Created in conjunction with the UCLA Center for Digital Humanities, an adjacent space houses the Laboratory for Digital Cultural Heritage. In this area, which is equipped with a large-screen rear-projection system and specialized workstations, courses are taught in UCLA’s undergraduate digital humanities minor and graduate certificate program. In keeping with the open nature of the larger research commons, all activities in this space can be viewed by those walking by, fueling serendipitous discovery and information exchange. 

 An expansive, glass-enclosed reading room supports quiet study and research while still offering views of activities in surrounding spaces. Frequently used print reference materials are housed in this room, and seating is available at both large tables and in individual lounge chairs. Librarians staff a service desk, where they answer quick reference questions and provide in-depth assistance with sophisticated research inquiries, with an adjacent consultation area for meetings with larger groups.

 The library’s conference center has been expanded to add a spacious, technology-equipped conference room. In its first few months, this new space has accommodated conferences, film screenings and large group meetings. Together with the existing presentation room, boardroom and parlor, the conference center now offers a large, flexible suite in which to present expanded programming.

 The first floor also contains an open gallery adjacent to the front entrance, which currently houses an exhibit of unique and rare special collections materials related to Charles Dickens. A second enclosed exhibit gallery will showcase UCLA Library treasures on long-term display. Two lounges and a popular coffee bar complete the new first-floor spaces.

 On the library’s lower level, former staff work space has been opened up to create a spacious, light-filled study commons framed by views onto the green berm that surrounds the building. The commons accommodates more than 100 users at tables and in individual chairs. Open stacks house newspapers and unbound periodicals, and self-service cabinets contain frequently used microformat materials and maps.

 Adjacent to the study commons, the entrance into the Department of Special Collections has been opened up. Full-length glass doors offer passers-by a view of the department’s lobby and exhibit area, inviting them to come in and see what’s on view.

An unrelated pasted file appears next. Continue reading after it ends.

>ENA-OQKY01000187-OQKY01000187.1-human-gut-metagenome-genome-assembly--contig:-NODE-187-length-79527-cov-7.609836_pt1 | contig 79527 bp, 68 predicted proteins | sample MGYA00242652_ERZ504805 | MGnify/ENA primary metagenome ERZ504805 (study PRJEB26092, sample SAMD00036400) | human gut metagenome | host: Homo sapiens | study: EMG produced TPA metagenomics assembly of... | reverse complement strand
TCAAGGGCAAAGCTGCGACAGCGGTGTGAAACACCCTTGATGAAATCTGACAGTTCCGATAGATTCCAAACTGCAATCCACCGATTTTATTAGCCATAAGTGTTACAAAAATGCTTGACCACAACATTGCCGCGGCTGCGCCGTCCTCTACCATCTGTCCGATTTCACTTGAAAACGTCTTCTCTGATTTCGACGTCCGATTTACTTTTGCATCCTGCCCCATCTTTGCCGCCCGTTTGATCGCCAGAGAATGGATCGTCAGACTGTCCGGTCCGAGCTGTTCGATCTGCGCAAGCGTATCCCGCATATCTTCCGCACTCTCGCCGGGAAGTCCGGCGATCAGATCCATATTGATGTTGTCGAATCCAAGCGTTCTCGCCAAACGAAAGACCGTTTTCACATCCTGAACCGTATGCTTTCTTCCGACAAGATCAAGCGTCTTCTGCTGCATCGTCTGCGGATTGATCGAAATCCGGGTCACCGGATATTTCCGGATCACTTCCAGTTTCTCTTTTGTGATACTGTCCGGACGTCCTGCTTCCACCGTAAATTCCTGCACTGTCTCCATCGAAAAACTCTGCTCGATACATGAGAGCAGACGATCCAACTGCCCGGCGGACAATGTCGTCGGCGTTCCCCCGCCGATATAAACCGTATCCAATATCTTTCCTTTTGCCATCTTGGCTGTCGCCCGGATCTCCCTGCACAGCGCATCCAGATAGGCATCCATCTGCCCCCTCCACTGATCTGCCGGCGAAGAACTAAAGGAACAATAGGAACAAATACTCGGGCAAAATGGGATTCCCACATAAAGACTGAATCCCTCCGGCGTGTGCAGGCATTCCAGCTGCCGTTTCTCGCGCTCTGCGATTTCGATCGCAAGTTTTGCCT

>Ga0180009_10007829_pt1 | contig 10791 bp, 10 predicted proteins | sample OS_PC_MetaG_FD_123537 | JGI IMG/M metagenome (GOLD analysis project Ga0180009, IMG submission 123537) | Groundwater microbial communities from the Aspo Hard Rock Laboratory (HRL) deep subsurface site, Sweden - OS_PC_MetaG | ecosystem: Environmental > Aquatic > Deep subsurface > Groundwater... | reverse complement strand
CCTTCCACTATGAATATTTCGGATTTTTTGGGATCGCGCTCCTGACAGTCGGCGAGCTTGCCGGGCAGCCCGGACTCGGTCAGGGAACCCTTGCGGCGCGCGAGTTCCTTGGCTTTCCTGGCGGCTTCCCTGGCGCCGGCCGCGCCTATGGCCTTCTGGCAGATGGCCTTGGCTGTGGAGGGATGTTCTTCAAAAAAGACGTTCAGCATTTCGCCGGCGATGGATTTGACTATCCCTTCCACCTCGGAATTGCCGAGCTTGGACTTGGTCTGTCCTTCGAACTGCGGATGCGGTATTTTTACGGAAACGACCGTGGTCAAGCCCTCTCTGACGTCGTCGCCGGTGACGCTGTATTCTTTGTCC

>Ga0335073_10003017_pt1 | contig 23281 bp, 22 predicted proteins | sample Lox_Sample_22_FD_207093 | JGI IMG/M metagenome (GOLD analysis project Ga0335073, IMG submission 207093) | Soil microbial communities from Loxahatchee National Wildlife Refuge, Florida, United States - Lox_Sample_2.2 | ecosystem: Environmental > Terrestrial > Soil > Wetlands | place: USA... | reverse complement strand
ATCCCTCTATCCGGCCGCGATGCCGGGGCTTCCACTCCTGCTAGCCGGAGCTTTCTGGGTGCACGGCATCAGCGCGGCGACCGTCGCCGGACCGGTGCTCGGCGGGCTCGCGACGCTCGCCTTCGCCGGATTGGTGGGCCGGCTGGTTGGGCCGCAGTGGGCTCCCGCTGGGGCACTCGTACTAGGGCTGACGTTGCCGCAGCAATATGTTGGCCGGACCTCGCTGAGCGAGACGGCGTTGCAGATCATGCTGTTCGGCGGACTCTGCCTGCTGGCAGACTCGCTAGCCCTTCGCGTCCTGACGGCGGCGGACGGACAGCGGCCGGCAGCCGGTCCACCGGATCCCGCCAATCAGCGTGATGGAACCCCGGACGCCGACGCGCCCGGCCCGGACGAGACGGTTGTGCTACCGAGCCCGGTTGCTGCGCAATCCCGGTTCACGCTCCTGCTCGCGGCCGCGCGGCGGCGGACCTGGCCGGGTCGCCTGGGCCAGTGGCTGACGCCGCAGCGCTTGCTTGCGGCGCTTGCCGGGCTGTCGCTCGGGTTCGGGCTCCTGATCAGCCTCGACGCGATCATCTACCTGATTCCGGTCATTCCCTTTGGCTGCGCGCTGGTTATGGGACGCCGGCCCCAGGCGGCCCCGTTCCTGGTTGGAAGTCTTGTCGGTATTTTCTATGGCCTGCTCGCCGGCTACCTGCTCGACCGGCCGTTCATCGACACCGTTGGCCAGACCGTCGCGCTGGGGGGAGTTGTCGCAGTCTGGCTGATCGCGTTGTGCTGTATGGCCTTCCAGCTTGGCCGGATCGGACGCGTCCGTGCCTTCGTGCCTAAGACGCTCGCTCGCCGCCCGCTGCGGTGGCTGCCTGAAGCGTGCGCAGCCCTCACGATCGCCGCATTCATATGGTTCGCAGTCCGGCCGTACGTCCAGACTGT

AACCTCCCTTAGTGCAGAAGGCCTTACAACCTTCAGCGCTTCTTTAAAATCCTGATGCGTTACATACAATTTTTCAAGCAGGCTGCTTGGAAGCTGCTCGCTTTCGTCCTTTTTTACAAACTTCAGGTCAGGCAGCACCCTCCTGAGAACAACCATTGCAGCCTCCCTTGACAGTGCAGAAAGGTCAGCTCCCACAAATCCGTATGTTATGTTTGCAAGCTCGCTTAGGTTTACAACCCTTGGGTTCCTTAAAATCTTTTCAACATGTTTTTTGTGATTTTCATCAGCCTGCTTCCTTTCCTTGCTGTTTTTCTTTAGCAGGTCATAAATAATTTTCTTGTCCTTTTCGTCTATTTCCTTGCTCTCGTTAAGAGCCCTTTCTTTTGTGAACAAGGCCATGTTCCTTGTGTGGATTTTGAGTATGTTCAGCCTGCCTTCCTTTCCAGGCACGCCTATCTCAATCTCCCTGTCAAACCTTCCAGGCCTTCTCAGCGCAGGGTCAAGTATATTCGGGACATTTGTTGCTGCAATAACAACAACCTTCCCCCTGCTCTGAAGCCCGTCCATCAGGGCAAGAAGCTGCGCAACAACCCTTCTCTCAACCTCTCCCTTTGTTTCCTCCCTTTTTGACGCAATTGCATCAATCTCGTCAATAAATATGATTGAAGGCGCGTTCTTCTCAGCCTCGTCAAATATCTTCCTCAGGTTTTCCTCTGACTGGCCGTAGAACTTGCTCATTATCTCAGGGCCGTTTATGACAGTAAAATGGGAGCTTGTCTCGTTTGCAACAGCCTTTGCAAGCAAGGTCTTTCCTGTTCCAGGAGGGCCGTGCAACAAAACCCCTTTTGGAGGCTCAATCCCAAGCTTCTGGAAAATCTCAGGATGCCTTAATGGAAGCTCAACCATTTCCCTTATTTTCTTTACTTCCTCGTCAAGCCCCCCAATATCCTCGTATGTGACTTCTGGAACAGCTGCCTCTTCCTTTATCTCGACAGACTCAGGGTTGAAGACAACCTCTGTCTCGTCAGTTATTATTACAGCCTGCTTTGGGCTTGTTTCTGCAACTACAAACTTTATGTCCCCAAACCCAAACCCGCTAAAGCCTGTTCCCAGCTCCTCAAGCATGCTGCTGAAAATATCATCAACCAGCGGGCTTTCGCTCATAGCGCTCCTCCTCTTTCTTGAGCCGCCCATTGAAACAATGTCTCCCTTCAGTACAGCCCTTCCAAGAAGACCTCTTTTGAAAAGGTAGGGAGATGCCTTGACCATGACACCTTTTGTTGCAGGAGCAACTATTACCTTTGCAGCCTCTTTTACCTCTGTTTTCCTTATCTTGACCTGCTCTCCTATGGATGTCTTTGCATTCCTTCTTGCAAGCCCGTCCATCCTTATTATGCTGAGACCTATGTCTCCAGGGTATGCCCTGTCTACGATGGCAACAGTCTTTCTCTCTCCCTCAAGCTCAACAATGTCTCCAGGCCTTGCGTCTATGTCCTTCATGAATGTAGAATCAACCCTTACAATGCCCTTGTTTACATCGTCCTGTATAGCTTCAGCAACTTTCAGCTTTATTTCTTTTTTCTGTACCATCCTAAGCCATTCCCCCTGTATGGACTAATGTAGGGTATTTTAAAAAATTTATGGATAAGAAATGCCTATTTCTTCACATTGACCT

Large-format electronic signage at the building entrance and throughout the first floor and lower level also supports the renovation’s themes of discovery, journey and collaboration. With content varying by location, the signage communicates timely information, such as hours and events, showcases digital collections and new acquisitions, and honors donors.

Introducing the Code of Best Practices Now Up on YouTube

February 22nd, 2012

“Introducing the Code of Best Practices in Fair Use for Academic and Research Libraries” is now posted to UCLA’s Youtube channel. 

 Part 1: http://www.youtube.com/watch?v=9jrAMR94mcQ

 Part 2: http://www.youtube.com/watch?v=tMQBAdpZjzw

More than 125 people attended this kick-off session on February 3 at the UCLA Library.  Presented by Peter Jaszi, Professor of Law, American University Washington College of Law and Brandon Butler, Director of Public Policy Initiatives, Association of Research Libraries, the presentation provides a context and background for the Code and outlines the eight principles each with described with limitations and enhancements.

The code can be accessed at:  http://www.arl.org/bm~doc/arl_csm_fairusereport.pdf




A Fascinating Friday

January 30th, 2012

The past Friday was a great day in the life of the UCLA Library.  And it was a great example of how our future unfolds.  As one enters the newly renovated Charles E. Young Research Library, you were greeted with the new exhibit on Dickens.  Note the link to see more: http://today.ucla.edu/portal/ut/dickens-200th-birthday-gives-campus-226899.aspx

And during the mid day we hosted an open house in the new Research Commons.  Every pod was an action area and the Laboratory for Digital Cultural Heritage and the instruction room were open for not only viewing, but so that faculty and students could learn about the potential of these new spaces.  As I walked through, I was struck by just how excited people are about the potential of our collaborative future.  Faculty were thinking about how they could present their courses using library collections, both physical and digital in new ways.  Library staff and graduate students were interested in the various applications and uses of the space.

The convergence of these two events was a great experience for me.  As a bookman and reader, I treasure the Dickens legacy and have been amazed at the breadth and depth of our special collections with Dickens material.  But I am also “wowed” by the potential of our new research spaces.  Our future is so rich.

Gary E. Strong, University Librarian

Holiday Greetings

December 5th, 2011